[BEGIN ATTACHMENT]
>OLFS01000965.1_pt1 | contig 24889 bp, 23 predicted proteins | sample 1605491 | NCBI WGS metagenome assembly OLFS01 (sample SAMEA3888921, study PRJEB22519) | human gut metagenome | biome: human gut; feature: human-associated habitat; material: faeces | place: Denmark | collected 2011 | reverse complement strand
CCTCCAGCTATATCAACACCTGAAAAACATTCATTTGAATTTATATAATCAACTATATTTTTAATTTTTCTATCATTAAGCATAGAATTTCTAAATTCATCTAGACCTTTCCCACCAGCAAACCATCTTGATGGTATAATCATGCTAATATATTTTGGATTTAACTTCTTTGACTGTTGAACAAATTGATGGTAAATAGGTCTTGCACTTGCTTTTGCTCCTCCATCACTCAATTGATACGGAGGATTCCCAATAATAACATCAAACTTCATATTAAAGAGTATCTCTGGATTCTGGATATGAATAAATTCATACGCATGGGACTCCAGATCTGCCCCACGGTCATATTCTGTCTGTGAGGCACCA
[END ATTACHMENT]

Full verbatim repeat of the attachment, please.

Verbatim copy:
>OLFS01000965.1_pt1 | contig 24889 bp, 23 predicted proteins | sample 1605491 | NCBI WGS metagenome assembly OLFS01 (sample SAMEA3888921, study PRJEB22519) | human gut metagenome | biome: human gut; feature: human-associated habitat; material: faeces | place: Denmark | collected 2011 | reverse complement strand
CCTCCAGCTATATCAACACCTGAAAAACATTCATTTGAATTTATATAATCAACTATATTTTTAATTTTTCTATCATTAAGCATAGAATTTCTAAATTCATCTAGACCTTTCCCACCAGCAAACCATCTTGATGGTATAATCATGCTAATATATTTTGGATTTAACTTCTTTGACTGTTGAACAAATTGATGGTAAATAGGTCTTGCACTTGCTTTTGCTCCTCCATCACTCAATTGATACGGAGGATTCCCAATAATAACATCAAACTTCATATTAAAGAGTATCTCTGGATTCTGGATATGAATAAATTCATACGCATGGGACTCCAGATCTGCCCCACGGTCATATTCTGTCTGTGAGGCACCA